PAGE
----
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Clinton Proposes Reducing Mandatory Minimums For Nonviolent Drug Offenders

Similar to a bipartisan criminal justice legislation in Congress, Hillary Clinton is proposing reductions in mandatory minimum sentences, making those changes retroactive, and expanding federal judge's discretion in sentencing.

Posted on November 6, 2015, at 4:19 p.m. ET

Randall Hill / Reuters

WASHINGTON — As part of her expanding criminal justice platform, Democratic presidential candidate Hillary Clinton is proposing to retroactively reduce mandatory minimum sentences for nonviolent drug offenses, a Clinton aide said Friday.

The latest proposals, part of Clinton's piece-by-piece disclosure of her plan on criminal justice, come as Clinton is set to take part Friday evening in a forum featuring the other two Democratic candidates for president, Martin O'Malley and Bernie Sanders.

On Saturday, she'll take part in a town hall with the South Carolina Legislative Black Caucus moderated by Roland Martin.

Clinton is proposing to cut in half mandatory minimum sentences of 5-20 years for nonviolent drug offenses. Those changes would apply retroactively to currently incarcerated inmates, "but only after a court balances public safety factors," according to the Clinton aide.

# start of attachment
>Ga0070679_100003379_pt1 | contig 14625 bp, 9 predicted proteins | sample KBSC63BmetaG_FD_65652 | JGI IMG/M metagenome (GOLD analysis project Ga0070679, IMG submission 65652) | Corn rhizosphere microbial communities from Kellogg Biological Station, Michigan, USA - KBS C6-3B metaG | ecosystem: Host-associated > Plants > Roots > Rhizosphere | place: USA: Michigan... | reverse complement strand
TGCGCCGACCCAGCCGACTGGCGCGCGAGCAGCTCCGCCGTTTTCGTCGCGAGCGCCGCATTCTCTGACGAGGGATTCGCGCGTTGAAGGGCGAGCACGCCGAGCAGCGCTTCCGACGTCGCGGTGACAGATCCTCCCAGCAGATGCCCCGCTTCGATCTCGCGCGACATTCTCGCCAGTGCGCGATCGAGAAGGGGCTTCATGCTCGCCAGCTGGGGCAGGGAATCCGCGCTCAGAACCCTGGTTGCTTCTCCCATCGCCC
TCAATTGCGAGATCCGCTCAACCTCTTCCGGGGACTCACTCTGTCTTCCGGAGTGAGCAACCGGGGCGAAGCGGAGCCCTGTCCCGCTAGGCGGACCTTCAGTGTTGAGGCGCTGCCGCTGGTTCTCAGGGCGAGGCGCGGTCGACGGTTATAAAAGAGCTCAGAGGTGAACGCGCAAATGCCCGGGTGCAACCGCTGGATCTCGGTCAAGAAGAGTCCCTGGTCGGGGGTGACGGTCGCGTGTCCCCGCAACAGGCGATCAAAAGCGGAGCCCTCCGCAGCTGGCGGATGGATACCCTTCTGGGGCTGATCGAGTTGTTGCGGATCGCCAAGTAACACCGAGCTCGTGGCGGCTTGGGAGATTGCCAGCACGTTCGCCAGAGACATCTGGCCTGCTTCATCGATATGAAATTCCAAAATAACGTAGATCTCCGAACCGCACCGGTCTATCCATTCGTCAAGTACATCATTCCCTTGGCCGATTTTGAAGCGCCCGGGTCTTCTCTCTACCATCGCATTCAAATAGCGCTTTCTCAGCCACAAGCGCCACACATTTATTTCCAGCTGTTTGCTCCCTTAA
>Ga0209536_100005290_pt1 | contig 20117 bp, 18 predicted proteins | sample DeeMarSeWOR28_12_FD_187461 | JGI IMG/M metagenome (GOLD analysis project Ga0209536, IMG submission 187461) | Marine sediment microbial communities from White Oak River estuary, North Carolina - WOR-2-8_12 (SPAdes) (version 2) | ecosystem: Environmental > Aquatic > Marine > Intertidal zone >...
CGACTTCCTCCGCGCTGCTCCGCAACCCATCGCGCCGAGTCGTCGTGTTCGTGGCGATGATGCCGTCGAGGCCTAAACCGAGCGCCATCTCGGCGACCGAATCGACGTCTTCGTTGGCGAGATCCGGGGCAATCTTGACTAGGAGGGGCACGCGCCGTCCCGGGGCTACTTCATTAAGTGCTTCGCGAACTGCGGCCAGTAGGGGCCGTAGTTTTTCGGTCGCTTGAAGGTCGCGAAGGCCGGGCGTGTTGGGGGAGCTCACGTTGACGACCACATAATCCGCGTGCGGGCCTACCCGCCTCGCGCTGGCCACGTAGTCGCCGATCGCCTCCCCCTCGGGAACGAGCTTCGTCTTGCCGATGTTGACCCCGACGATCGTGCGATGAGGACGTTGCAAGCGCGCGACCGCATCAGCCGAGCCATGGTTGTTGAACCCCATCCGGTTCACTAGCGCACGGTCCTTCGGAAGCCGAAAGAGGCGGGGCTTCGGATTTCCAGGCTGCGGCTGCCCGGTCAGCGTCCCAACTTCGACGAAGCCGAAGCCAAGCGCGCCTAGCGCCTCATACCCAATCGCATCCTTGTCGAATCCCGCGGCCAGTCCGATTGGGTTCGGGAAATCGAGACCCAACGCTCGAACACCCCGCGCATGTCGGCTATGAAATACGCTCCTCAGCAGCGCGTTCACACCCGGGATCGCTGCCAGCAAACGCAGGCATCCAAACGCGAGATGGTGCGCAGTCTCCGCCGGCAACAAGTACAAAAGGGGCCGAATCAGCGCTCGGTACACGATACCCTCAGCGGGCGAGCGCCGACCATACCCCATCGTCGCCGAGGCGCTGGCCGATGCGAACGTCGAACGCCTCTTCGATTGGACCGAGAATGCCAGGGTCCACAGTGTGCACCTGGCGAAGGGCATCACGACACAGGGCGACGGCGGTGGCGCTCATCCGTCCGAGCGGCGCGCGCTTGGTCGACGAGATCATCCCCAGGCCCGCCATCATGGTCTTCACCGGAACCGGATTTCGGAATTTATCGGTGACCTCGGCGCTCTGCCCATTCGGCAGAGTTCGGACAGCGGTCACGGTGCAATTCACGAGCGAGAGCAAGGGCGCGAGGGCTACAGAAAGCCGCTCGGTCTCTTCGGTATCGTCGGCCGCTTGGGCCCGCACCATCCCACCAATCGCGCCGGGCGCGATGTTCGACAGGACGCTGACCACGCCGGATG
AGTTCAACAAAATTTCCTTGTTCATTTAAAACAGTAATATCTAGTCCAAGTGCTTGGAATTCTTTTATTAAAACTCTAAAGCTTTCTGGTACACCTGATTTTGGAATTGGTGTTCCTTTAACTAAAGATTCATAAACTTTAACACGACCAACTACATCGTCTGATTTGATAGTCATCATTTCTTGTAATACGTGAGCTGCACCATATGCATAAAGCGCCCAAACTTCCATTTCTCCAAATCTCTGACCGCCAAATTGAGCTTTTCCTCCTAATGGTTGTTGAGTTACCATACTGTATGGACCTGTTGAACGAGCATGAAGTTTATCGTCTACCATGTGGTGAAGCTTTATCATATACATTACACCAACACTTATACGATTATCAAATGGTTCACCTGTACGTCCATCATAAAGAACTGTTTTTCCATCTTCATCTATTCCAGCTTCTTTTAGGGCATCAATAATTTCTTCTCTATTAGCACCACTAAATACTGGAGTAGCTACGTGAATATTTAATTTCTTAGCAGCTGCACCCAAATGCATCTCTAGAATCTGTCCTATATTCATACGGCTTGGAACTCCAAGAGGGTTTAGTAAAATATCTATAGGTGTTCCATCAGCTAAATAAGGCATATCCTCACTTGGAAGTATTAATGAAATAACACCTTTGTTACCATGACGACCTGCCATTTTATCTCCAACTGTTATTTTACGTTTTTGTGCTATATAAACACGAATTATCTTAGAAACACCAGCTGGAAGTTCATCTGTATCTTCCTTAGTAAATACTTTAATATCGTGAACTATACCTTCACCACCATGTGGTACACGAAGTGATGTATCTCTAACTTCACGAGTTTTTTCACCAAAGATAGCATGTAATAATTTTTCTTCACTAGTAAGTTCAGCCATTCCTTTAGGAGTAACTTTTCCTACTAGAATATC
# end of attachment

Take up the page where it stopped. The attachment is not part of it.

Clinton's proposals would also eliminate the five-year mandatory minimum sentence for possession of crack cocaine, as well as make the Fair Sentencing Act, which reduced the sentencing disparity between crack cocaine and powder cocaine offenses, apply retroactively.

Clinton also wants to lessen the number of offenses that count as a "strike" against individuals with a prior felony drug charge and increase the ability of judges to use their own discretion with it comes to applying mandatory minimums.

The proposals are very similar to a bipartisan criminal justice bill introduced in the Senate last month, which has the support of criminal justice advocacy groups across the political spectrum and the White House.

"This is an important first draft, focusing on non-violent drug offenses," said activist DeRay Mckesson of Campaign Zero, which met with Clinton last month in hopes to influence her platform based on its own recommendations. "It will be important that Clinton's platform expands to address a host of other issues such as solitary confinement, alternatives to incarceration and decriminalization."

Earlier this year, Clinton began embracing calls for overhauling the criminal justice system and distancing herself from the tough-on-crime policies of her husband, former president Bill Clinton.

"Decisions were made in the '80s and '90s to deal with what was at that time a very high crime rate that was particularly affecting poor people, people of color in the cities," Clinton said in August. "I think that a lot was done that went further than it needed to go and so now we are facing problems with mass incarceration."